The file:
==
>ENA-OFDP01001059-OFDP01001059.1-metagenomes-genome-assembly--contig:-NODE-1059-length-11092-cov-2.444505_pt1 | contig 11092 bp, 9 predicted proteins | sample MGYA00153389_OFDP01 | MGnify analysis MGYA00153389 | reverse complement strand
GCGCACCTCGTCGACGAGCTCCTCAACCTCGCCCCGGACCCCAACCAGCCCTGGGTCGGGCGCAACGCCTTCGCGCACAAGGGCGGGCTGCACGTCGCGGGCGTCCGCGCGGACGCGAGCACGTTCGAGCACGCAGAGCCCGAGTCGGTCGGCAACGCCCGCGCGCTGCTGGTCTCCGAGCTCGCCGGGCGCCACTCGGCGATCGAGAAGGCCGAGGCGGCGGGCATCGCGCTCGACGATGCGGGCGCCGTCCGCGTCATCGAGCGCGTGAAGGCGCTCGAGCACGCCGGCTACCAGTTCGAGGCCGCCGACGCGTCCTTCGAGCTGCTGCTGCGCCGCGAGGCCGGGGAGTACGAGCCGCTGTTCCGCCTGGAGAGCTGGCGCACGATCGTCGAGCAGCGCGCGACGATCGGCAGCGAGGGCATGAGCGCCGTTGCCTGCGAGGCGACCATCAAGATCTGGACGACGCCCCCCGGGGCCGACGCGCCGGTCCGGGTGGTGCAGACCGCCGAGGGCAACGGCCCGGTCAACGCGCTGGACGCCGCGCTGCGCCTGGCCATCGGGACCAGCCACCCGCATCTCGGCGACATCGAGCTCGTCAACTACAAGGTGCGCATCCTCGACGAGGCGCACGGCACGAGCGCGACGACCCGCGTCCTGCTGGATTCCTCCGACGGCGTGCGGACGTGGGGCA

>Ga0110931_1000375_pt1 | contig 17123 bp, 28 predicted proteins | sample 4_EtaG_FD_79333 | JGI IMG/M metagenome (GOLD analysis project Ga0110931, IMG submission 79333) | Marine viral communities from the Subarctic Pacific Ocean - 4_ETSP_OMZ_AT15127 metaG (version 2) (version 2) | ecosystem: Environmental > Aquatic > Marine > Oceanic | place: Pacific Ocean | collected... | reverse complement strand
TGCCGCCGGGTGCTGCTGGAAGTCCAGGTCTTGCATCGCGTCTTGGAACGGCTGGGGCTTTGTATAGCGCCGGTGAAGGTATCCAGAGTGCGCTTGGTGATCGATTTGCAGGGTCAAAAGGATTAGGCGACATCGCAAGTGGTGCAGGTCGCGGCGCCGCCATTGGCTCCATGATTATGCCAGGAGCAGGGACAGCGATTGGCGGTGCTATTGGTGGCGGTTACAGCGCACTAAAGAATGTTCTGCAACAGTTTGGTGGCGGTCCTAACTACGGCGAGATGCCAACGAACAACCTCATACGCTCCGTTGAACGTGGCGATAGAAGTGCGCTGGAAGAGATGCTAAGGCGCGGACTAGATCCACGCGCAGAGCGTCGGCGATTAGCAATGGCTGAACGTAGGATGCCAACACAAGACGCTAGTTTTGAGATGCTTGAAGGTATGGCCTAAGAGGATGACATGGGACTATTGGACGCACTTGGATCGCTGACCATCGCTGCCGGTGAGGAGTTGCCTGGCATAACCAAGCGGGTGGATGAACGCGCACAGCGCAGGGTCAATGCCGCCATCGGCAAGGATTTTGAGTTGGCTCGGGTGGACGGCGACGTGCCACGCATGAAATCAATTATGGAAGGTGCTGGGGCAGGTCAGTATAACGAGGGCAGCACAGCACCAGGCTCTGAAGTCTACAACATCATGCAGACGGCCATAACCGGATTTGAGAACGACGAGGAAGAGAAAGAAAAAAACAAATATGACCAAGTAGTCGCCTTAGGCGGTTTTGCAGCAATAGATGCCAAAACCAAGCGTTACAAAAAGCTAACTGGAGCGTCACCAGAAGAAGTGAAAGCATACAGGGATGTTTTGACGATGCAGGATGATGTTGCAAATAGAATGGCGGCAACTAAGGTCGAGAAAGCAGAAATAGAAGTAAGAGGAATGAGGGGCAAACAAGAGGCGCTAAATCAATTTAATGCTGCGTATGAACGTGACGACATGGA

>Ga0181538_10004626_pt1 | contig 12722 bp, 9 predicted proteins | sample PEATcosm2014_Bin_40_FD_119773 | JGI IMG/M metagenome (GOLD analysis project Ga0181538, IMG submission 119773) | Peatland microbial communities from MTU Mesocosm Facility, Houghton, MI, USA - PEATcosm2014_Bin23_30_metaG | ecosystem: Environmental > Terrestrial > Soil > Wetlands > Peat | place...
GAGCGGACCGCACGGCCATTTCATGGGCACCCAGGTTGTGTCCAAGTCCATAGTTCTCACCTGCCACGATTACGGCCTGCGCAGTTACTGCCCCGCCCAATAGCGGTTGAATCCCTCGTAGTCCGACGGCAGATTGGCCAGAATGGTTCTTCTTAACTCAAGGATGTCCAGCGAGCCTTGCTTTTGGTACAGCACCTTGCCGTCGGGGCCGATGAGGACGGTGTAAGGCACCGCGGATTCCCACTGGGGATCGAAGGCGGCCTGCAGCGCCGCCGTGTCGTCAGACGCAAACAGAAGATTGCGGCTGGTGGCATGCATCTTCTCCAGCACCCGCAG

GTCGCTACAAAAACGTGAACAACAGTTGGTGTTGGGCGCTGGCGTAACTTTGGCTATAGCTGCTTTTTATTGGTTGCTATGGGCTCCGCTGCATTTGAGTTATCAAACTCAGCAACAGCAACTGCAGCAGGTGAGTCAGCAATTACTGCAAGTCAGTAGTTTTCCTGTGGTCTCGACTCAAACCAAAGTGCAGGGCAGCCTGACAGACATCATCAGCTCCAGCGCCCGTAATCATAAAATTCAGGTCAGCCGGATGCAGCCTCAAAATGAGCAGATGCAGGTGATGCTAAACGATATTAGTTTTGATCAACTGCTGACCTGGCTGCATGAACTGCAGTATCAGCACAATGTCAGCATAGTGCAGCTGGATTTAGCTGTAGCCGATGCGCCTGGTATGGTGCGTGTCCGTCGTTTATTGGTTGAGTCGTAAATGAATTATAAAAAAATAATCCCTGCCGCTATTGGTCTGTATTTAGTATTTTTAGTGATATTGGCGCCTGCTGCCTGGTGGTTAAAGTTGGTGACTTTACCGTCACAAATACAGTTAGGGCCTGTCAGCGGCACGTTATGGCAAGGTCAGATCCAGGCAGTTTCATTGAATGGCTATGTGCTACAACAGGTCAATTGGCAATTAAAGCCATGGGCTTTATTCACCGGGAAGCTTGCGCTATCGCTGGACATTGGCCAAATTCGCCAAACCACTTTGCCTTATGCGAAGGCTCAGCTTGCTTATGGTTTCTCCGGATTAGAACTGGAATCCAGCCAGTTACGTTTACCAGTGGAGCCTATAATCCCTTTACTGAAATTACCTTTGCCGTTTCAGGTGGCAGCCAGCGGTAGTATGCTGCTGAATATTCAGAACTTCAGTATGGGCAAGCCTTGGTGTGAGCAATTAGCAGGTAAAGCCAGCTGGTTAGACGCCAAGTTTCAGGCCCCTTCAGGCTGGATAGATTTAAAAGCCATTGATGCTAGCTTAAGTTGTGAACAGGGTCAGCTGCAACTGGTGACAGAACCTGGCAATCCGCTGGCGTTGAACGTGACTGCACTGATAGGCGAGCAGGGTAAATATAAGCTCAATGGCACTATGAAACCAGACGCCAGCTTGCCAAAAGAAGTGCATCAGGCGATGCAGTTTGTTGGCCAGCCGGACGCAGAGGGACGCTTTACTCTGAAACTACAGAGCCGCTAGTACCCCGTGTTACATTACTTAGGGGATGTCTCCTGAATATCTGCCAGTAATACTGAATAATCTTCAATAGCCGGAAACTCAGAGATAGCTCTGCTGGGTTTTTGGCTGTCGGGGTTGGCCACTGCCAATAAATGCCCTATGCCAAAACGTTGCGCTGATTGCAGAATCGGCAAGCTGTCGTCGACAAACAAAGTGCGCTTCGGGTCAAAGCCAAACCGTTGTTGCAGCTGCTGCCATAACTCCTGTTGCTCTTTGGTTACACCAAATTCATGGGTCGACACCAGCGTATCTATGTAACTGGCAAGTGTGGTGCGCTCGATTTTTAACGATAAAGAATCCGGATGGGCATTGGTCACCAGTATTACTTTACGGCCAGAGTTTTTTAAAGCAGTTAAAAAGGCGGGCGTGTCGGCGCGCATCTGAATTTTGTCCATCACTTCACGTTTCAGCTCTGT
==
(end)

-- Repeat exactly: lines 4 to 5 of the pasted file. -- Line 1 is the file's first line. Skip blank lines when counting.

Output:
TGCCGCCGGGTGCTGCTGGAAGTCCAGGTCTTGCATCGCGTCTTGGAACGGCTGGGGCTTTGTATAGCGCCGGTGAAGGTATCCAGAGTGCGCTTGGTGATCGATTTGCAGGGTCAAAAGGATTAGGCGACATCGCAAGTGGTGCAGGTCGCGGCGCCGCCATTGGCTCCATGATTATGCCAGGAGCAGGGACAGCGATTGGCGGTGCTATTGGTGGCGGTTACAGCGCACTAAAGAATGTTCTGCAACAGTTTGGTGGCGGTCCTAACTACGGCGAGATGCCAACGAACAACCTCATACGCTCCGTTGAACGTGGCGATAGAAGTGCGCTGGAAGAGATGCTAAGGCGCGGACTAGATCCACGCGCAGAGCGTCGGCGATTAGCAATGGCTGAACGTAGGATGCCAACACAAGACGCTAGTTTTGAGATGCTTGAAGGTATGGCCTAAGAGGATGACATGGGACTATTGGACGCACTTGGATCGCTGACCATCGCTGCCGGTGAGGAGTTGCCTGGCATAACCAAGCGGGTGGATGAACGCGCACAGCGCAGGGTCAATGCCGCCATCGGCAAGGATTTTGAGTTGGCTCGGGTGGACGGCGACGTGCCACGCATGAAATCAATTATGGAAGGTGCTGGGGCAGGTCAGTATAACGAGGGCAGCACAGCACCAGGCTCTGAAGTCTACAACATCATGCAGACGGCCATAACCGGATTTGAGAACGACGAGGAAGAGAAAGAAAAAAACAAATATGACCAAGTAGTCGCCTTAGGCGGTTTTGCAGCAATAGATGCCAAAACCAAGCGTTACAAAAAGCTAACTGGAGCGTCACCAGAAGAAGTGAAAGCATACAGGGATGTTTTGACGATGCAGGATGATGTTGCAAATAGAATGGCGGCAACTAAGGTCGAGAAAGCAGAAATAGAAGTAAGAGGAATGAGGGGCAAACAAGAGGCGCTAAATCAATTTAATGCTGCGTATGAACGTGACGACATGGA

>Ga0181538_10004626_pt1 | contig 12722 bp, 9 predicted proteins | sample PEATcosm2014_Bin_40_FD_119773 | JGI IMG/M metagenome (GOLD analysis project Ga0181538, IMG submission 119773) | Peatland microbial communities from MTU Mesocosm Facility, Houghton, MI, USA - PEATcosm2014_Bin23_30_metaG | ecosystem: Environmental > Terrestrial > Soil > Wetlands > Peat | place...